In a silent rebuke to the Bush administration, the US Supreme Court Tuesday refused to hear the federal government's appeal of a lower court decision blocking the feds from punishing doctors who recommend marijuana to their patients. While drug reform and patient advocates hailed the decision as a victory, the ruling does not make medical marijuana legal, nor does it prevent the federal government from continuing its policy of raids and arrests of medical marijuana providers. It does, however, block the Justice Department from threatening to suspend the prescription privileges of doctors who recommend medical marijuana. In so doing, it removes one tactic from the Justice Department's arsenal of techniques to harass the medical marijuana movement.
The case in question, Conant vs. Walters, originated in the Clinton administration's response to the 1996 passage of Proposition 215, which legalized medical marijuana in California under state law. Stunned by the measure's success, then drug czar Gen. Barry McCaffrey sought ingeniously to thwart the will of California voters by scaring doctors into not recommending or even discussing medical marijuana with their patients. While drafters of Prop. 215 sought to avoid conflict with federal law by not requiring a doctor's prescription, only a recommendation, McCaffrey countered that move by threatening doctors with the loss of DEA-controlled prescription privileges if they mentioned pot.
A group of California physicians and patients led by Dr. Marcus Conant filed suit against the federal government, charging that the no-talk policy violated their First Amendment right to free speech. Administrations changed as the case dragged on, but the John Ashcroft Justice Department was more than eager to carry on. After being handed a defeat by the 9th US Circuit Court of Appeals in San Francisco, the feds appealed to the Supreme Court. On Tuesday, the court in effect told them to go away.
Drug reform groups involved in the legal effort hailed the ruling, with the Marijuana Policy Project (http://www.mpp.org) calling it "an historic victory for patients and doctors." The Drug Policy Alliance (http://www.drugpolicy.org), which provided financial assistance for the court battle, characterized the decision as "a major victory."
"By deciding not to hear this case, the Supreme Court has eliminated any doubt that states have the right to protect medical marijuana patients under state law, and that physicians have the right to give patients honest advice and recommendations, whether the federal government approves or not," said MPP executive director Rob Kampia in a statement applauding the decision.
The lead plaintiff in the case, Dr. Conant, a San Francisco AIDS specialist, told the Los Angeles Times he was very pleased. "This means I can do my job again and have real conversations with my patients about medical marijuana as part of their treatment options."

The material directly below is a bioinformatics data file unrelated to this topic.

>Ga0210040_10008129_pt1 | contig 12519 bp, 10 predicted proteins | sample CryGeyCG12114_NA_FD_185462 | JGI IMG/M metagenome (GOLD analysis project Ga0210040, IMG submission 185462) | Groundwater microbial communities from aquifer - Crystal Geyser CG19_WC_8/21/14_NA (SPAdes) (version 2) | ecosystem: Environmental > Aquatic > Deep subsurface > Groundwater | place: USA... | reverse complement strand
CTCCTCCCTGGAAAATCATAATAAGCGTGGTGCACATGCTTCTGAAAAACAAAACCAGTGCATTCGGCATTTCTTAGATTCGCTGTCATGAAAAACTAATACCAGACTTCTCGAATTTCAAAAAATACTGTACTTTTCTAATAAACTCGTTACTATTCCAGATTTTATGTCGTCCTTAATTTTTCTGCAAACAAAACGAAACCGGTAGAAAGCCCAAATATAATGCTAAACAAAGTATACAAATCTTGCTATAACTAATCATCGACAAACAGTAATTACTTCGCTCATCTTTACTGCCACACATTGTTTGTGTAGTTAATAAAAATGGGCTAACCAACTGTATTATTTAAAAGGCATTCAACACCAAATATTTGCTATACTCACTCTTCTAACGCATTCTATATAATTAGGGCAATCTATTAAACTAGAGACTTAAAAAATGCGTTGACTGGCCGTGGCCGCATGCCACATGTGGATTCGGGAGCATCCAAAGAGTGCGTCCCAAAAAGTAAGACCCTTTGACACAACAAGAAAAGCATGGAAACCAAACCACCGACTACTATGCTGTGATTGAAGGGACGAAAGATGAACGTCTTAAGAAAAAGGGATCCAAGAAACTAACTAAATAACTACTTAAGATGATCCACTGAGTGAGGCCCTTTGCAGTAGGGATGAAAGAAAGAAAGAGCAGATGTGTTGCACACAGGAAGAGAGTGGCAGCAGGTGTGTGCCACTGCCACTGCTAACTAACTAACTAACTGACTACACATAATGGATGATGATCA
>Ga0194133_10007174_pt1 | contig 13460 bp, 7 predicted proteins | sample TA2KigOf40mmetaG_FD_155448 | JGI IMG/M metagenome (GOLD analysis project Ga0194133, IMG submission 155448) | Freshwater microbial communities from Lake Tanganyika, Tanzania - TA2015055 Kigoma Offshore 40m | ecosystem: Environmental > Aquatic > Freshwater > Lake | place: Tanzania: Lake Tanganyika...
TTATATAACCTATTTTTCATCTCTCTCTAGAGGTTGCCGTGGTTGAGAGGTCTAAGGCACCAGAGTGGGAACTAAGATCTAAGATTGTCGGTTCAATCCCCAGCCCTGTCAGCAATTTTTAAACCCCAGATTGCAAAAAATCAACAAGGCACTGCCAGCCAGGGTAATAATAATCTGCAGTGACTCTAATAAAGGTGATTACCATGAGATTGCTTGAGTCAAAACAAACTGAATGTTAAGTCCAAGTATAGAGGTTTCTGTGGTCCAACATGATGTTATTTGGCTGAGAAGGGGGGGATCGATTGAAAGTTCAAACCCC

Likewise, Graham Boyd of the ACLU's Drug Policy Litigation Project, who argued the case for the plaintiffs, told the Times the decision not to hear the appeal was a victory for patients and doctors alike. "The Supreme Court's action today protects doctors and patients from government censorship of open and honest discussions in the exam room," said Boyd. "Patients deserve access to accurate information about all possible medicines from their doctors, including medical marijuana."
It is rare for the Supreme Court to refuse to even hear federal government appeals of lower court decisions, but that is what it did Tuesday. The Justice Department could not get the minimum of four justices to agree to hear the case. The justices appear to have been content with the 9th Circuit Court of Appeals' ruling, which called doctors' ability "to speak frankly and openly" with patients a "core First Amendment right" that could not be infringed by the government.
In briefs submitted to the court, patient and medical groups such as the California Medical Association, the American Academy of Pain Medicine, and the Society of General Internal Medicine compared doctors recommending medical marijuana to physicians providing advice on "red wine to reduce the risk of heart disease, Vitamin C, acupuncture, or chicken soup." Revoking the prescription-writing privileges of doctors who recommended pot to patients would erode the patient-doctor relationship and ran counter to accepted medical ethics, they charged.
The Justice Department argued that the case was about the public health, not free speech. "The provision of medical advice -- whether it be that the patient take aspirin or vitamin C, lose or gain weight, exercise or rest, smoke or refrain from smoking marijuana -- is not pure speech," argued Solicitor General Ted Olsen. "It is the conduct of the practice of medicine. As such, it is subject to reasonable regulation."
But in rejecting the Justice Department's appeal, the Supreme Court made clear it wasn't buying that argument. The ruling is important because if the court had accepted the case and eventually ruled in favor of the federal government, state medical marijuana laws would have been essentially nullified -- all eight states with medical marijuana laws have some sort of medical recommendation requirement. If doctors could not recommend, patients could not legally receive their medicine. Now, however, the federal government will have to find another means of suppressing the medical marijuana movement.